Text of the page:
William Kentridge / What Will Come / 2007
An exhibition of recent work by William Kentridge opens on November 10th 2007, at the Goodman Gallery. This exhibition, entitled What Will Come takes its title from the Ghanaian proverb ‘What will come has already come’.
Kentridge is renowned for his animated films, drawn and animated using trademark multiple erasure technique, in which he explores the nature of human emotion and memories, and deals with the quest for cultural identity, ingrained history and politics of South Africa, intensely dedicating himself to issues of sight in his work*. Through a series of new drawings, prints, and stereoscopic images that form the basis of What Will Come, Kentridge continues to explore the medium of sight, reflecting his continued concern with optics and the construction of seeing. The exhibition is centered around an eight minute anamorphic film, entitled What will come.
This filmic anamorphosis in which images, drawn and animated by Kentridge, assume their proper form only when reflected in a mirrored cylinder positioned at the projection’s centre. This film draws on the idea of the picture puzzle that originated in the sixteenth century. Kentridge translates this play with perception that operates distorted images that can only be deciphered from a certain angle in his film. The technique of cylindrical mirror anamorphosis Kentridge employs is based on a further level of perception. It is not enough to change one’s point of view but a cylindrical mirror is essential to decode the picture, with a certain radius that reflects the distorted image, causing it to ‘straighten’ optically. The production of these images relies on Kentridge’s profound knowledge of mathematical rules and optical foundations*.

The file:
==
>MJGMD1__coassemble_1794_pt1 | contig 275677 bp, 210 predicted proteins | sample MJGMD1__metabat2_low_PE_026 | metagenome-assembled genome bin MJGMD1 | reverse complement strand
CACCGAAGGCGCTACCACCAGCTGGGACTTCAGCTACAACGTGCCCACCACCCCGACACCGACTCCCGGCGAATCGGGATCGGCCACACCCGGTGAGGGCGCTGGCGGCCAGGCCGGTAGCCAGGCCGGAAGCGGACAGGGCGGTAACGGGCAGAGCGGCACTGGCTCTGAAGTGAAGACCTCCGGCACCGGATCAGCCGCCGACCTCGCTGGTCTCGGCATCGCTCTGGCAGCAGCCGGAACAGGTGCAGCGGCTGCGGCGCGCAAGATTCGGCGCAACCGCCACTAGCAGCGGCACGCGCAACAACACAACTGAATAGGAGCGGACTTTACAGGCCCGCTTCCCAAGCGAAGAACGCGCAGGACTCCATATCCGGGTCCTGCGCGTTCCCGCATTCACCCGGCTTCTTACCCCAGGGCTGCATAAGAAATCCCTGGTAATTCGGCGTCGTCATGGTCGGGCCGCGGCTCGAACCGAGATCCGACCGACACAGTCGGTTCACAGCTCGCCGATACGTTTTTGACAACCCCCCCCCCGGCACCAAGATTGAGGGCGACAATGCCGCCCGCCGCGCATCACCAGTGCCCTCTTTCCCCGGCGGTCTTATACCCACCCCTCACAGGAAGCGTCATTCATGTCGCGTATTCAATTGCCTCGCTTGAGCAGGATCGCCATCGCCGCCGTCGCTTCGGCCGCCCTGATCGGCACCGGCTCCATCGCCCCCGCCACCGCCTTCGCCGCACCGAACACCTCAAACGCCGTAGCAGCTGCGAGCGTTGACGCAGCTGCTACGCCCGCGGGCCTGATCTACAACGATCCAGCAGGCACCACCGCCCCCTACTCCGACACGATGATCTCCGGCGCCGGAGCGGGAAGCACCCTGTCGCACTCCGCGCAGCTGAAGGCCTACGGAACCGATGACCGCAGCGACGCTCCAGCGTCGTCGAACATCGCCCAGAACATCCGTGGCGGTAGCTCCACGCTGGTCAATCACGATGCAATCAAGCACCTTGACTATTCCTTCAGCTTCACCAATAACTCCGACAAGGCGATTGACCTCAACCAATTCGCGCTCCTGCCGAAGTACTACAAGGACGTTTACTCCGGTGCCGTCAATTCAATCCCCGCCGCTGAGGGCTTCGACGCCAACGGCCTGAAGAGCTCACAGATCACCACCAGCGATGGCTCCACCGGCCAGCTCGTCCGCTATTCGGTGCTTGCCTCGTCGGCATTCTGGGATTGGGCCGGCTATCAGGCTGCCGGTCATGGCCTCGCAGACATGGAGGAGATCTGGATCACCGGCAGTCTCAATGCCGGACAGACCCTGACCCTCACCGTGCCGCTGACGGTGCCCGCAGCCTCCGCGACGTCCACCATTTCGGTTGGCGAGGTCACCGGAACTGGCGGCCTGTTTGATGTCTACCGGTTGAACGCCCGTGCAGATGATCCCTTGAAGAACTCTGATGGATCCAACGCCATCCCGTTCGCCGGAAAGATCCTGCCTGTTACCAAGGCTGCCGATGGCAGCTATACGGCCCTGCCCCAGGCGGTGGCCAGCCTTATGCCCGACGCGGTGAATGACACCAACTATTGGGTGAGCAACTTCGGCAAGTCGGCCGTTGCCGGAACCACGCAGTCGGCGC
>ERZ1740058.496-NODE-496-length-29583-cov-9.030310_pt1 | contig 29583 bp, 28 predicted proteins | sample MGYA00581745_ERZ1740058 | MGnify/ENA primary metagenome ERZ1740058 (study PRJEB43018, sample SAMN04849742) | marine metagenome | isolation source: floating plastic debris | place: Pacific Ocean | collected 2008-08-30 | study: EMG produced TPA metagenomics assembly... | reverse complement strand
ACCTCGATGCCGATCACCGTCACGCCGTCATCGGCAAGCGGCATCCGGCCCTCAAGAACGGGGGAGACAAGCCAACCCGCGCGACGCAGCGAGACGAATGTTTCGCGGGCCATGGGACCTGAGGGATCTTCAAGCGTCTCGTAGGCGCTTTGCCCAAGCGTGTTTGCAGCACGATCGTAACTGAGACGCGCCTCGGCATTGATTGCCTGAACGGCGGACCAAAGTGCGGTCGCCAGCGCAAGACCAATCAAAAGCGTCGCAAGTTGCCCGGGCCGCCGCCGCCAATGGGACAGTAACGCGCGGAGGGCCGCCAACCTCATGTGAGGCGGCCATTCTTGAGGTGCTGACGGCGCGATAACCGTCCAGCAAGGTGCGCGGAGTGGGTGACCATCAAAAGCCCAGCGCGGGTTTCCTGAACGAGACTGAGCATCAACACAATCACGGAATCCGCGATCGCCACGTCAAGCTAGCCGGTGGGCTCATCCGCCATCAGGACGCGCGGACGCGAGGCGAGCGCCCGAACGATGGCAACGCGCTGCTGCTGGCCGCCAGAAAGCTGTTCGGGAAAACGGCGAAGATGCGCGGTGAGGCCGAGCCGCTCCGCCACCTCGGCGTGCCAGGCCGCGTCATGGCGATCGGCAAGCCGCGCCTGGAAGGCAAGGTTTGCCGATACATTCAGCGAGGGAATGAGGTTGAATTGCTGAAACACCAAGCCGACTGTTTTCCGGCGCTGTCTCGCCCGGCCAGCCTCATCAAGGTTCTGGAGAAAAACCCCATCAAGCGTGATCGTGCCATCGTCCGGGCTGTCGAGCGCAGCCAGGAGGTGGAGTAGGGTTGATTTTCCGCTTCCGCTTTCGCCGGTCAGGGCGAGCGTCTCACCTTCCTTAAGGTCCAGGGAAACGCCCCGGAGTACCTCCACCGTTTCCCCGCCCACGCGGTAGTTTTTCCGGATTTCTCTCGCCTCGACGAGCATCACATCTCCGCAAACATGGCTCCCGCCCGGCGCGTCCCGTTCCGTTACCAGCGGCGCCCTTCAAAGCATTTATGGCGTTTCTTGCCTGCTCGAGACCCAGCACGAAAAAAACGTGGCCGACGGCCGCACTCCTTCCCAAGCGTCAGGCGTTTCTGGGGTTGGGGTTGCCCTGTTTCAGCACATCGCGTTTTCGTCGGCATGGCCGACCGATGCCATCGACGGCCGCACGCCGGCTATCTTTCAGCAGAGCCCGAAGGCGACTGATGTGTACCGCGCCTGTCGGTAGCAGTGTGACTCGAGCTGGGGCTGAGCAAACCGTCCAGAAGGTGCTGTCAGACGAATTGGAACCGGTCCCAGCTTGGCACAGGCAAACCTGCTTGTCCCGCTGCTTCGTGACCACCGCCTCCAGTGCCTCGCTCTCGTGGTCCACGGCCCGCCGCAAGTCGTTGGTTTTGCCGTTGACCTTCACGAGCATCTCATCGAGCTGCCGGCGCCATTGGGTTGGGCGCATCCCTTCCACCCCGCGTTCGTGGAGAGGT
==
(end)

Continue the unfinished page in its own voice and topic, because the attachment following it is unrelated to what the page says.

A number of anamorphic drawings from the film will also be shown, mirrored in cylinders. Other work concerned with optics and the construction of seeing, includes series of stereoscopic photogravures that take on three dimensions as one looks through large stereoscopic viewers. Outsized stereoscopic drawings likewise gain unexpected depth when viewed stereoscopically. In addition to this work which deconstructs the mechanics of seeing, 40 to 50 graphics from the past year will be shown. These relate to the opera The Magic Flute, the mini-theatre installation Black Box, the film What Will Come, and to Shostakovich’s opera The Nose. Finally, a series of table-top equestrian sculptures muse on ‘the Nose on horseback’, as Kentridge begins work towards a production of Shostakovich’s opera The Nose, to open in New York in 2010.
This exhibition will open on Saturday 10th November at noon, and closes on the 14th December 2007.